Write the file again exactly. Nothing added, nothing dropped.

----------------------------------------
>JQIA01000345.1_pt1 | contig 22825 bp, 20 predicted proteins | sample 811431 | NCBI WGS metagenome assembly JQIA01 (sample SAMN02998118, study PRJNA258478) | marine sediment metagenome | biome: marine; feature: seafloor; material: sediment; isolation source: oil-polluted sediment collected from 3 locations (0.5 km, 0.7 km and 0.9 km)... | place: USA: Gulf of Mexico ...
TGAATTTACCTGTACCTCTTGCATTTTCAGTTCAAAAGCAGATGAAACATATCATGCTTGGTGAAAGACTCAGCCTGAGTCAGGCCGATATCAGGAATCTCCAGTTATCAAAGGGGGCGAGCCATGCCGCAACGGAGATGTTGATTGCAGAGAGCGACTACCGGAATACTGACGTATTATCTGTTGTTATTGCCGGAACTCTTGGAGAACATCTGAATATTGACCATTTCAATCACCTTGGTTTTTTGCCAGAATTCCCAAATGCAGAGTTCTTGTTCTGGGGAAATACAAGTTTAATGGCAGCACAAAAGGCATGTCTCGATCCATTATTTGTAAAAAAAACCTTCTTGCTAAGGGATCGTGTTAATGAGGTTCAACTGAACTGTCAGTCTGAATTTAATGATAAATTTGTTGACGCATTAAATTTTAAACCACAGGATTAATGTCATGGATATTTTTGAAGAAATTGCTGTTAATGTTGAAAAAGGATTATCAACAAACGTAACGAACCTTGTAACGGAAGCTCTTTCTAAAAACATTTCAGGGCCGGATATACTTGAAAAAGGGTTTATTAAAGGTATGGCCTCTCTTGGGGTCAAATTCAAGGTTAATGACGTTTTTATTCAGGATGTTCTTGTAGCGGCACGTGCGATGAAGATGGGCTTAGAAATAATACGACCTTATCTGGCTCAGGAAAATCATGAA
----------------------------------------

>JQIA01000345.1_pt1 | contig 22825 bp, 20 predicted proteins | sample 811431 | NCBI WGS metagenome assembly JQIA01 (sample SAMN02998118, study PRJNA258478) | marine sediment metagenome | biome: marine; feature: seafloor; material: sediment; isolation source: oil-polluted sediment collected from 3 locations (0.5 km, 0.7 km and 0.9 km)... | place: USA: Gulf of Mexico ...
TGAATTTACCTGTACCTCTTGCATTTTCAGTTCAAAAGCAGATGAAACATATCATGCTTGGTGAAAGACTCAGCCTGAGTCAGGCCGATATCAGGAATCTCCAGTTATCAAAGGGGGCGAGCCATGCCGCAACGGAGATGTTGATTGCAGAGAGCGACTACCGGAATACTGACGTATTATCTGTTGTTATTGCCGGAACTCTTGGAGAACATCTGAATATTGACCATTTCAATCACCTTGGTTTTTTGCCAGAATTCCCAAATGCAGAGTTCTTGTTCTGGGGAAATACAAGTTTAATGGCAGCACAAAAGGCATGTCTCGATCCATTATTTGTAAAAAAAACCTTCTTGCTAAGGGATCGTGTTAATGAGGTTCAACTGAACTGTCAGTCTGAATTTAATGATAAATTTGTTGACGCATTAAATTTTAAACCACAGGATTAATGTCATGGATATTTTTGAAGAAATTGCTGTTAATGTTGAAAAAGGATTATCAACAAACGTAACGAACCTTGTAACGGAAGCTCTTTCTAAAAACATTTCAGGGCCGGATATACTTGAAAAAGGGTTTATTAAAGGTATGGCCTCTCTTGGGGTCAAATTCAAGGTTAATGACGTTTTTATTCAGGATGTTCTTGTAGCGGCACGTGCGATGAAGATGGGCTTAGAAATAATACGACCTTATCTGGCTCAGGAAAATCATGAA